1. has the power to issue directions and any offense against them is punishable by law
  2. has the power to make rules that would have statutory effect
  3. is an agency or instrumentality of state for carrying out trade or business which otherwise would have been carried out by the state departments, such authorities would come within the purview of ‘other authorities’ and hence would be considered ‘state’.

In the case of Sukhdev Singh v. Bhagatram, the question before the court was ‘whether ONGC (Oil and Natural Gas Corporation), LIC (Life Insurance Corporation of India) and IFC (International Finance Corporation) created by statutes would come under the purview of ‘state’ under Article 12.’

The court, in this case, followed the test laid down by the court in the case of Rajasthan Electricity Board and held these authorities to be ‘state’ as they came within the meaning of ‘other authorities’ under Article 12.

Another case, Sabhajit Tewary v. Union of India was decided by the same bench and on the same day on which Sukhdev Singh’s case was decided.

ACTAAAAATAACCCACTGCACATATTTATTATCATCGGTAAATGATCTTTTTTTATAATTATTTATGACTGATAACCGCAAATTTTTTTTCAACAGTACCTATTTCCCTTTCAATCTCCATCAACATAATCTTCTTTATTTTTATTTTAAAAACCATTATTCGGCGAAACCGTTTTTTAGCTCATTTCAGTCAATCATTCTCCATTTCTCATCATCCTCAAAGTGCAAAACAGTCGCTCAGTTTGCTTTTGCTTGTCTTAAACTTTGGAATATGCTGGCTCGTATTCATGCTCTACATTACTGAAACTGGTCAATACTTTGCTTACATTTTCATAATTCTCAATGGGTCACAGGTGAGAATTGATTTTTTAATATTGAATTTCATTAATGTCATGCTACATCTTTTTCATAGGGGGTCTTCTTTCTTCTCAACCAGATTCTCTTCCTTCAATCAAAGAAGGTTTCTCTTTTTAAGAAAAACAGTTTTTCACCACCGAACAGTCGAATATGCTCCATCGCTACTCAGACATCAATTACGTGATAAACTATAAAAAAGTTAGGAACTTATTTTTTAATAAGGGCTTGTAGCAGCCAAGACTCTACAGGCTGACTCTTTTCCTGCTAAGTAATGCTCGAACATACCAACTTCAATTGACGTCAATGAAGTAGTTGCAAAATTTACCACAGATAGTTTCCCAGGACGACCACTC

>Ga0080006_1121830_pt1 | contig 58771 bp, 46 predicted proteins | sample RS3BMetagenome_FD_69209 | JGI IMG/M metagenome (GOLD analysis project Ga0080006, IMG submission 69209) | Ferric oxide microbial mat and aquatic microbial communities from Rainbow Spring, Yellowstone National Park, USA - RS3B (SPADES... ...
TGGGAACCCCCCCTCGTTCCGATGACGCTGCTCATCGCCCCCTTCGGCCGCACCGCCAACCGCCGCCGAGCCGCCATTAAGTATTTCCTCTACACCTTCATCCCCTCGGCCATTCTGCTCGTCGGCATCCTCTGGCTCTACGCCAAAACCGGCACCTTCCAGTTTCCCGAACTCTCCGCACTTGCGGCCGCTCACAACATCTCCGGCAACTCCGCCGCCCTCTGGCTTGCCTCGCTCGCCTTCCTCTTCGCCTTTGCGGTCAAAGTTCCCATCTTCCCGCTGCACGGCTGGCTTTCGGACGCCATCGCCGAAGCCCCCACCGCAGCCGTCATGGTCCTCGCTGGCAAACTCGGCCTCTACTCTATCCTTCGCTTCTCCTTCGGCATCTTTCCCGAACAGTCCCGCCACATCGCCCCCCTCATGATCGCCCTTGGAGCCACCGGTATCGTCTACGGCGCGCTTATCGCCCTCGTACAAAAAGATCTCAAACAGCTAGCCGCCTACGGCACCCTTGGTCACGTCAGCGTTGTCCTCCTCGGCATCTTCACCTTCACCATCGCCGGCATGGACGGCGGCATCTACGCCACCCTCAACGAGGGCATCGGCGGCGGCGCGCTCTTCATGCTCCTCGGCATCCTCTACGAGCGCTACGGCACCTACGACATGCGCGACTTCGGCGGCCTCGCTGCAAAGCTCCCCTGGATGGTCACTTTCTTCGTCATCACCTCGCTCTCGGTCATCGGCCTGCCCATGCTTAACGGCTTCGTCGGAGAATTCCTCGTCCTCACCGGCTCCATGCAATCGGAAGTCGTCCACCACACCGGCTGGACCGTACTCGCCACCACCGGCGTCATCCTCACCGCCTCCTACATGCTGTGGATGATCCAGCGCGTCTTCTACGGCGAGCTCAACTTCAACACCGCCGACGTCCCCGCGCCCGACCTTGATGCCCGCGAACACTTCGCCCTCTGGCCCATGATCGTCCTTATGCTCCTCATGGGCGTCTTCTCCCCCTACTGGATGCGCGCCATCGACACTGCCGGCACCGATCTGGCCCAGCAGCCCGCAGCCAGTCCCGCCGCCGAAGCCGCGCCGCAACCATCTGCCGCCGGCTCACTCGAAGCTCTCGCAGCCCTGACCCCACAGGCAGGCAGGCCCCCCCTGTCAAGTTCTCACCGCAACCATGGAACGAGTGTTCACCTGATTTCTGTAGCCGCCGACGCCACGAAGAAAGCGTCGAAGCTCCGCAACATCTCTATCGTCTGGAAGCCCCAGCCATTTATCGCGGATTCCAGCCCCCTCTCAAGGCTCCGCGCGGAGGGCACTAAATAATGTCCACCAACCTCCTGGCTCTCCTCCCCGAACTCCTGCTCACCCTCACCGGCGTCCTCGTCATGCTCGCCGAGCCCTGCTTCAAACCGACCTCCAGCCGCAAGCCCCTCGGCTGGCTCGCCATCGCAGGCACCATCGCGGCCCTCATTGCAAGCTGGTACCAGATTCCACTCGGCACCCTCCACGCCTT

The question before the court, in this case, was whether the Council of Industrial and Scientific Research(CISR), which is registered under the Societies Registration Act, 1898 would come within the definition of ‘state’ under Article 12. The Supreme Court observed that a body would be ‘state’ if :

  1. It is performing essential state function and
  2. It is under the pervasive control of the Government.

The court held CISR not to be ‘state’ as per the above said requirement.

In the case of R.D.Shetty v. The International Airport Authority of India, a similar question was raised before the court that whether International Airport Authority is a state. The court through J.Bhagwati laid down the following test to determine whether a body is included within ‘other authorities’ and comes within the definition of ‘state’ :

  1. The financial assistance given by the State and magnitude of such assistance;